Before you start repairs, check the lenses for cracks. If there are any cracks between the two drill holes or around them, the glasses are likely not repairable without a new lens.
If you’re going to repair the temple yourself, consider following videos online that walk you through the process. There are varying methods, some that don’t include special tools, though you will need a small poking tool, about the size of a thin thumbtack, to clear the drill holes of any parts, a clipper or cutting plier to snip excess bushing, and pliers that are covered with a rubber protector to avoid damaging the lens to squeeze the parts together.
To give you an idea of how you might repair these glasses yourself:
Removing the temples/arms:
Carefully cut the soft, plastic bushing off the back, inside of the lens.
With the back portion of the bushing gone, you should be able to gently wiggle and pull out the temple/arm.
Remove any parts stuck inside the drill holes, like leftover plastic bushing or the broken portion of the screw, with your pin. Ensure this area is clean.
Repair the temples/arms with new parts:
Take the new bushings and gently push them through the back, inside of the lens so the two soft, plastic prongs are sticking out the front of the lens.
Using clippers, cut the excess bushing away.
Place the new temple/arm screws inside the bushings in the drill holes.
Using pliers, gently squeeze, applying enough pressure to push the parts together, but not enough to damage the lens.
Silhouette glasses replacement bridge
The bridge mounts the same way as the temple, with two holes drilled into the lens. The bridge can be replaced similarly, by removing the part and replacing it with a new one as outlined above.
Typical problems with this area include a broken bridge, an irreparably bent bridge or a wobbly bridge (the last of which indicates a broken screw or bushing). You will likely need to order a new bridge and will need to know your bridge size before ordering. You can measure your bridge or consult the paperwork you received when ordering your glasses.
Silhouette glasses replacement lenses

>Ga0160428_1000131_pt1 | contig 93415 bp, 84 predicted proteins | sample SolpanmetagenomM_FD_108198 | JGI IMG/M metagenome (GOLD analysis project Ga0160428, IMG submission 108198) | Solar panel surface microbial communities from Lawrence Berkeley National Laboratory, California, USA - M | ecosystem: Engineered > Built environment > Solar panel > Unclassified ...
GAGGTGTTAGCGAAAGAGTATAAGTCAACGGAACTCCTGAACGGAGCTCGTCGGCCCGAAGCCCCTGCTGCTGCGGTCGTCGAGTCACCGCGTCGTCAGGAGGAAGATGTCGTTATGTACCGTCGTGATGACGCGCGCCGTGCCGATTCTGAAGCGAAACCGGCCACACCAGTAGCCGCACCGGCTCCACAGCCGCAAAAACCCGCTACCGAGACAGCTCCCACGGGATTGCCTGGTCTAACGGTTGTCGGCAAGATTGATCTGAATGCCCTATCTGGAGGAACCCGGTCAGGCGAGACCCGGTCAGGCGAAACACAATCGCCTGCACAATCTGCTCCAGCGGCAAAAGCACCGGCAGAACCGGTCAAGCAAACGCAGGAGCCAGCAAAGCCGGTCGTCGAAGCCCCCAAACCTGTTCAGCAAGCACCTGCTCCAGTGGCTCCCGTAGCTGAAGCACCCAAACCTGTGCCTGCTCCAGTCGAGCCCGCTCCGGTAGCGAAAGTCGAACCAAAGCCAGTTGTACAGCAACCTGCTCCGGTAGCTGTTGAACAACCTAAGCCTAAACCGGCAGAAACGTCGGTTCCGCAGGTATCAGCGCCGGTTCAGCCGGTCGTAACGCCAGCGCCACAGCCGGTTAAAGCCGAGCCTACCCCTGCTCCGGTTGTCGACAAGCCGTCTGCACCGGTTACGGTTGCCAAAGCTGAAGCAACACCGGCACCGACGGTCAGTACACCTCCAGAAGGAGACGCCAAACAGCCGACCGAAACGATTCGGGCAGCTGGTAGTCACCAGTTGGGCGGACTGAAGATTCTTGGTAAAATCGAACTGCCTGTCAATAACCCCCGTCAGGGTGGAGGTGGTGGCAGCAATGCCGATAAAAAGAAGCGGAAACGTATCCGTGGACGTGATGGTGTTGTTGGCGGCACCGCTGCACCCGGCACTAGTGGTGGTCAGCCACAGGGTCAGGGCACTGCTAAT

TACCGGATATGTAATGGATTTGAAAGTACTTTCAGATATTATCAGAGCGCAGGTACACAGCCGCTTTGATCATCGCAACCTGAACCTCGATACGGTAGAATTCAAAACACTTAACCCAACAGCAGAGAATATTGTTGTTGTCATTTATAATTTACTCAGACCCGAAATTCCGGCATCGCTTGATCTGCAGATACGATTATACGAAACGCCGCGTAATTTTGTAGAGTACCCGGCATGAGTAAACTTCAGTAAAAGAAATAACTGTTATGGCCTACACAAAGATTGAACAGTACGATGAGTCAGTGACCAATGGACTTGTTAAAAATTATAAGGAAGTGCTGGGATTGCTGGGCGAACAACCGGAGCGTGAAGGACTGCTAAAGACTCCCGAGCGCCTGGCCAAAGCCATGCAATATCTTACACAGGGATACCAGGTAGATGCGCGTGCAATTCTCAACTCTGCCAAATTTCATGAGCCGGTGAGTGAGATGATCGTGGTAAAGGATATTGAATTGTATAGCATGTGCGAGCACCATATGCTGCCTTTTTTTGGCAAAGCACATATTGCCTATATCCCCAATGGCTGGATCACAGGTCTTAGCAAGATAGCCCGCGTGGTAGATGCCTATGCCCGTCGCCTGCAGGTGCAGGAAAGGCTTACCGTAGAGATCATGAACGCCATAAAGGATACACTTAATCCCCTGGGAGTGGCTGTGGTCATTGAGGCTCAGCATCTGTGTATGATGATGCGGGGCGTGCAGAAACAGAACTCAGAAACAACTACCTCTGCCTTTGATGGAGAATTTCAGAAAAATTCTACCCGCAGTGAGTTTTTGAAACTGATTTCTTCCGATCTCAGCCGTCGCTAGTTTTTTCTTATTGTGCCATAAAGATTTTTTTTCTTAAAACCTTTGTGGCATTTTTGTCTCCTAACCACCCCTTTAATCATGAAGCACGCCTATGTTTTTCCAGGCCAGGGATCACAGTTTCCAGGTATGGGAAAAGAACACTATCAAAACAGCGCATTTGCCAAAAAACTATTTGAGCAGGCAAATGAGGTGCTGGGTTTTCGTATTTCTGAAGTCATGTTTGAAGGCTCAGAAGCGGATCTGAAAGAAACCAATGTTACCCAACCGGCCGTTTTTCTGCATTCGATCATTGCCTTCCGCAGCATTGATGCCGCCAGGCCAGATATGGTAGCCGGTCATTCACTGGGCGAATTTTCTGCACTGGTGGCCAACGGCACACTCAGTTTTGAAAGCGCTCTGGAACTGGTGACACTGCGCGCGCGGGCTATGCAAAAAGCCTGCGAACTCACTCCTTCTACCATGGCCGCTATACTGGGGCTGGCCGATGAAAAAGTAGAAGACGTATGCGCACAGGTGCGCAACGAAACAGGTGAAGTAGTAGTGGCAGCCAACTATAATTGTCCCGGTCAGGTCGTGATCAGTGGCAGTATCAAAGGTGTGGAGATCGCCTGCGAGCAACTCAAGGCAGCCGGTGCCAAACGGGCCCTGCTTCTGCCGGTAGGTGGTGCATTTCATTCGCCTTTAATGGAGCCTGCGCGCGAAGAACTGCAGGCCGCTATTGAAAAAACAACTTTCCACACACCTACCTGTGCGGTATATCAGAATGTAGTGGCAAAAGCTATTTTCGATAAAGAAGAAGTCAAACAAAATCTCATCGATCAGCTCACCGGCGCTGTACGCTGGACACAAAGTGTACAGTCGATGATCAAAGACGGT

You can order new lenses for your Silhouette glasses, though finding replacement prescription lenses through the manufacturer may be difficult. Many glasses retailers may offer their own lenses as a replacement, and you’ll hardly know the difference. If you need prescription replacement lenses, contact your optician or optometrist.
SEE RELATED: When should I replace my eyeglasses?
Silhouette glasses nose pads
This is a simple replacement, and the parts are easy to find; you can even buy them on Amazon. You should measure your nose pads first, from top to bottom, to ensure you’re ordering the right size.
Simply slip the old nose pads off and replace them with the new ones. If you’re looking to refresh your nose pads because they’ve worn down or gotten uncomfortable, this is a simple upgrade.
Talk to an eye care professional
While it is certainly possible to fix Silhouette glasses yourself, if handling these repairs makes you nervous, seek a qualified professional or ask your eye doctor.
Ultimately, your best bet is to avoid at-home repairs if at all possible. To prevent the need for repairs, make sure you have a quality Silhouette glasses case or any hard-shell case that fits, and use it whenever you aren’t wearing your glasses. Because these frames are so delicate, they require gentle care.
If you’re typically pretty hard on your glasses, Silhouette may not be the right brand for you. However, if you’re looking for eyewear that feels and looks like you’re hardly wearing glasses at all, and you trust yourself to take care of them, these are a top-of-the-line choice.
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Page published on Wednesday, March 24, 2021